Meow! PAPER Gallery Goes Mad For Cats

Tilo Baumgärtel, Untitled (Cats). The Cat Show, PAPER Gallery 2016

Celebrity cats, lost cats, playful cats, dead cats: Sara Jaspan speaks to the artists behind a purrrrfect (sorry) exhibition of feline portraits…

Perhaps since they were first domesticated, then venerated, by the Ancient Egyptians over 4,000 years ago, cats have occupied a unique place in human society and culture. Their often rather aloof temperament does nothing to temper our fixation (quite the opposite); in our Internet age, their appeal seems stronger than ever before (hello, Lil Bub). The current exhibition at PAPER Gallery, called The Cat Show, takes this viral fandom as its point of departure, inviting artists to respond to the feline theme in whatever way they choose. The results have been diverse: surreal, touching, funny, gritty, biographic — even sexual.

We spoke to artist and PAPER Gallery Director, David Hancock, plus exhibiting artists Cathy Lomax (Film Cats (2016)) and Miho Sato (Untitled series (2016)) about the brief, and the subject’s universal appeal…

The Double Negative: Hi David. Firstly, may we ask what first prompted the idea of an exhibition dedicated to cats?

David Hancock: It originally began as a light-hearted suggestion for our Christmas show at PAPER. When we started approaching artists, however, we were enthused by their response and found many were keen to make work on the theme. We originally offered the idea to our gallery artists, then issued an open call on a-n News, and began directly approaching several more established artists who had previously made work about cats.

“I think the idea of a lost cat is quite tragic”

What did you find most interesting about the responses you received? Is there anything you were surprised by?

The response was incredibly diverse. The works covered a variety of media including print, animation, collage, drawing, painting, and photography. Established artists like Miho Sato, Brian Reed, Cathy Lomax and Narbi Price were all keen to take part. The opportunity also initiated collaborations with other galleries, such as Galerie Kleindienst (Leipzig, Germany) that sent us an amazing work from Tilo Baumgärtel [main picture], and Avangard Gallery (Pärnu, Estonia) from which we loaned a 1974 film animation by Leonhard Lapin [pictured, below] and a new lino-cut on paper by Peeter Allik.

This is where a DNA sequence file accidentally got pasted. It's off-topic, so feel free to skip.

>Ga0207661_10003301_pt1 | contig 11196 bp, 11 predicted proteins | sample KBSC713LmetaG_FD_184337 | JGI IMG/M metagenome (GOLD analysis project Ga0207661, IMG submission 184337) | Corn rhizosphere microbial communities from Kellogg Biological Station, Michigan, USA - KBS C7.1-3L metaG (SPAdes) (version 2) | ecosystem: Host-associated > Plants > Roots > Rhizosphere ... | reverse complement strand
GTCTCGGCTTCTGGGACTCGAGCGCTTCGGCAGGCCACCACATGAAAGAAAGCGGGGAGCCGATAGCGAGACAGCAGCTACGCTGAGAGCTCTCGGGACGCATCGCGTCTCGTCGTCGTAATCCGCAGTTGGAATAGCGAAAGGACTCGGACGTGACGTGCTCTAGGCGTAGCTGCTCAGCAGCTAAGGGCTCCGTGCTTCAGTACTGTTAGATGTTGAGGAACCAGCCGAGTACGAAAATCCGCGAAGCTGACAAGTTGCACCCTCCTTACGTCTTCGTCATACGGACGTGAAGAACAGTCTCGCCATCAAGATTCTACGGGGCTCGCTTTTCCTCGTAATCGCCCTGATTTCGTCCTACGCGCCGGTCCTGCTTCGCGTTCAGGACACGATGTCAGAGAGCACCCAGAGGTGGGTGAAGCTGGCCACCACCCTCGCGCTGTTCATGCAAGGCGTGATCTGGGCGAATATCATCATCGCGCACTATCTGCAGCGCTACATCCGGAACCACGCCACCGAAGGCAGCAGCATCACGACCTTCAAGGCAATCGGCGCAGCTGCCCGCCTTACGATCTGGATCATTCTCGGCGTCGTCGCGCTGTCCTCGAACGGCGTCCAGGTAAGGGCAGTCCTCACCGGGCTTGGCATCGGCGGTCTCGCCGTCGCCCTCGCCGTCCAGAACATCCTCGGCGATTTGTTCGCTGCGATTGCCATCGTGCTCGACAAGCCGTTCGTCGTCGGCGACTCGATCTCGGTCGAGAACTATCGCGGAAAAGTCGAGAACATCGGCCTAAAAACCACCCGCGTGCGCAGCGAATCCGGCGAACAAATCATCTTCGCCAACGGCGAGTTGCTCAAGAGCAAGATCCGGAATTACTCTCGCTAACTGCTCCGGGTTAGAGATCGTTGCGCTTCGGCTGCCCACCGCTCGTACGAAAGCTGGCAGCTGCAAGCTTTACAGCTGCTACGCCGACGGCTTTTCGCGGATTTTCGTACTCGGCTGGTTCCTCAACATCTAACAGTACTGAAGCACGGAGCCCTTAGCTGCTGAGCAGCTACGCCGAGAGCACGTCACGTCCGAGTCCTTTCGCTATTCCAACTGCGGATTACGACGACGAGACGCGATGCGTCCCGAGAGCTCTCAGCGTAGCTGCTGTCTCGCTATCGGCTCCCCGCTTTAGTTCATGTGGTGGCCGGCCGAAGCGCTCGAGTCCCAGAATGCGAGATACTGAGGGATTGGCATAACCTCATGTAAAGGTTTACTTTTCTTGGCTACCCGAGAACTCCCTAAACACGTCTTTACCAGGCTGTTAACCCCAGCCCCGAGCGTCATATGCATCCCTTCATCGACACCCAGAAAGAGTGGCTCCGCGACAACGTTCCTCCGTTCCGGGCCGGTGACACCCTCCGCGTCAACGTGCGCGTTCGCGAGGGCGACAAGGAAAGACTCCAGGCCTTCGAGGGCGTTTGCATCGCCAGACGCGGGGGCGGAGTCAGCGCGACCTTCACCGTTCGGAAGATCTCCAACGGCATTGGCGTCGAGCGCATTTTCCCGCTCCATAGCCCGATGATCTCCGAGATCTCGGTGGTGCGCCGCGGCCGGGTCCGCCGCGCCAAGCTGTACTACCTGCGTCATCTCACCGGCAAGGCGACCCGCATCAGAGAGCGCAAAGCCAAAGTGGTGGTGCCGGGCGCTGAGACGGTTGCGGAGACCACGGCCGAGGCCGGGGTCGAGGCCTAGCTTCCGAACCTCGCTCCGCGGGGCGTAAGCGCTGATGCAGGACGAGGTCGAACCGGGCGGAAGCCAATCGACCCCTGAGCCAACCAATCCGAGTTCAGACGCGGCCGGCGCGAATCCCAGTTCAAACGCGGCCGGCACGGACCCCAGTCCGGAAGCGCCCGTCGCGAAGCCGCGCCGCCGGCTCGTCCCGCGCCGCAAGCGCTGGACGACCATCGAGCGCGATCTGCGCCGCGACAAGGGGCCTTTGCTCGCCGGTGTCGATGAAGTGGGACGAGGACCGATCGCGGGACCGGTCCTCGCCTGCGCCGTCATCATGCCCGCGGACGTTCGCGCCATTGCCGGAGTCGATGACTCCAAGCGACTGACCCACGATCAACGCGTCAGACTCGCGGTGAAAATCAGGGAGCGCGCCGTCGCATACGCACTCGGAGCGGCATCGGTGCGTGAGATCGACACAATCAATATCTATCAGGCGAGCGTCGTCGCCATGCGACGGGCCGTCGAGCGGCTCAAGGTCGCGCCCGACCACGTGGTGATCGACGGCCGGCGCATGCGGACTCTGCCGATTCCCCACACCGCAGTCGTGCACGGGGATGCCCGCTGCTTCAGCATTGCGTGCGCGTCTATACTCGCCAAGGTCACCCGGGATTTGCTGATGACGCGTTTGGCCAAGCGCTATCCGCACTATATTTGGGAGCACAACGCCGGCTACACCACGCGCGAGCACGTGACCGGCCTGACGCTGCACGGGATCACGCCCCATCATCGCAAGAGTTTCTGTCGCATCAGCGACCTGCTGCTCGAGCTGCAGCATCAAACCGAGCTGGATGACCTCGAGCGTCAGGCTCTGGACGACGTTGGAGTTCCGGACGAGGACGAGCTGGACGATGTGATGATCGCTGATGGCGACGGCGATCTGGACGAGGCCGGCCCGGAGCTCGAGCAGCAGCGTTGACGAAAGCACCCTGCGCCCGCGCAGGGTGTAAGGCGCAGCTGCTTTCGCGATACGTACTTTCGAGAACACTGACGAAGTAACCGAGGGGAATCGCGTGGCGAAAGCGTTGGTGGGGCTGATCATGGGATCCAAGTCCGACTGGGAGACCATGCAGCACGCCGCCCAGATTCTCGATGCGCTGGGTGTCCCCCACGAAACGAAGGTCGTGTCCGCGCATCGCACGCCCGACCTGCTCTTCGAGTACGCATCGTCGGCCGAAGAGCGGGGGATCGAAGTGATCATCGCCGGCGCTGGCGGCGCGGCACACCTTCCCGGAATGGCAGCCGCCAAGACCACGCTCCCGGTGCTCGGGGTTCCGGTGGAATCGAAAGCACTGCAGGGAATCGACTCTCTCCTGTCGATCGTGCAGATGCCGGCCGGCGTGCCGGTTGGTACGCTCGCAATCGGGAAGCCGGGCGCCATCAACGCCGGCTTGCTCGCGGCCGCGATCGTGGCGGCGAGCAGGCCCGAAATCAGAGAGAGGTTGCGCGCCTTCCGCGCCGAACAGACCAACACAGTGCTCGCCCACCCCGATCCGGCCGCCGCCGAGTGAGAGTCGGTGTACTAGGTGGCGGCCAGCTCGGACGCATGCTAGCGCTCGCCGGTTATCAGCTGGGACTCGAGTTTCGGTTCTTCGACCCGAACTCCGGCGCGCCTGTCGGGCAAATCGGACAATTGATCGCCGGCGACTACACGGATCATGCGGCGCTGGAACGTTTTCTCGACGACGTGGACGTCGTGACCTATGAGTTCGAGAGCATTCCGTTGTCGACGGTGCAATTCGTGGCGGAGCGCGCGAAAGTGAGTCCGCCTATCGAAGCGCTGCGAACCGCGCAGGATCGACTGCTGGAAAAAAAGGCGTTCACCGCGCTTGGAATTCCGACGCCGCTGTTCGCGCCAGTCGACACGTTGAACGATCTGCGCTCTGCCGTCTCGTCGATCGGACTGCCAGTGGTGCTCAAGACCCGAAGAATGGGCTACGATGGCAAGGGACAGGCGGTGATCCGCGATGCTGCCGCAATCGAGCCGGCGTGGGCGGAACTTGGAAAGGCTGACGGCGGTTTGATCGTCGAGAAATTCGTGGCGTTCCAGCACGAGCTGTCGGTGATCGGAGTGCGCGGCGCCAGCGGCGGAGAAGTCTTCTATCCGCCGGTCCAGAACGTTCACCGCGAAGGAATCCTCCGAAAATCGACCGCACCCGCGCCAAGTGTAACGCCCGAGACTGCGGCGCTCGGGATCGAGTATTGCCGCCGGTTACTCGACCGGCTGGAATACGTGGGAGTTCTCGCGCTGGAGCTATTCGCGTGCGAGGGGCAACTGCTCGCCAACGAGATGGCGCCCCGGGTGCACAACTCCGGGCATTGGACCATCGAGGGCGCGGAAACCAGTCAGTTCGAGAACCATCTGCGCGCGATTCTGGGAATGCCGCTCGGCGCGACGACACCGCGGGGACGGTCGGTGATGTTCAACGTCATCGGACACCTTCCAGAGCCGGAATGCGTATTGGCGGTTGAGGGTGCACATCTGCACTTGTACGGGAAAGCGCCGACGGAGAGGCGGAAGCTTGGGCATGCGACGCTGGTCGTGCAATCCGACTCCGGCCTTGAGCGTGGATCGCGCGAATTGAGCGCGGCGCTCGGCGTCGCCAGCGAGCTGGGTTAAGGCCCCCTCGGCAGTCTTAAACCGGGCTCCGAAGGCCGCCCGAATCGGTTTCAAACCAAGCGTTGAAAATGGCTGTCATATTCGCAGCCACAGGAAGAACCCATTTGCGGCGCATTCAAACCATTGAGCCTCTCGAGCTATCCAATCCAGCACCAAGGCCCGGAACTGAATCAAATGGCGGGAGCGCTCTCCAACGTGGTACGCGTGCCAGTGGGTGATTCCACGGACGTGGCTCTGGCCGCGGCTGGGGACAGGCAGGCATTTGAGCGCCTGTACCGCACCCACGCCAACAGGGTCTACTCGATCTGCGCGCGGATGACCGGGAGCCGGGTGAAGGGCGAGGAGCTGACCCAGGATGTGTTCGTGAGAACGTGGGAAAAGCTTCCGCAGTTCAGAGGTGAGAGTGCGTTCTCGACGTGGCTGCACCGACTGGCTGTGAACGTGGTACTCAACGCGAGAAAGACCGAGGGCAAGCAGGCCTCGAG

Leonhard Lapin, A Coloured Bird, 1974. The Cat Show, PAPER Gallery 2016

Are there any shared or re-occurring themes that you’ve noticed within The Cat Show? 

There are a few pieces looking at lost cats, such as Brian Reed’s colourful laser-print Lost, and David Miles’ Felix, a work he made after undertaking a residency in Montreal during which he collected lost cat posters. I think the idea of a lost cat is quite tragic, particularly that sense of not knowing. As a cat owner, I think it would be my biggest fear.

There’s also several works that don’t actually feature cats, but instead look at their presence within our lives. In my own contribution to the exhibition, I focussed instead on my cats’ toys and their relationship to them: the fact that they are mauled, chewed, licked and loved.

“It’s very difficult to find something positive at present but I think a love of cats is pretty universal”

Also, a number of artists chose to make work around celebrity cats, from Narbi Price’s portrayal of Frisky (the Coronation Street cat) to Cathy Lomax’s Film Cats, a series of paintings which depict cats taken from famous films.

Finally, we have a few works that are epitaphs to deceased cats, such as Sarah Jeffries’ Pepsi and Puma and Simon Woolham’s The Shed (Boo Boo). Each of the cats represented in the show has a distinct personality and through their representation, The Cat Show is clearly an exhibition of portraits.

Are you a cat person? Why do you think cats hold such popular appeal?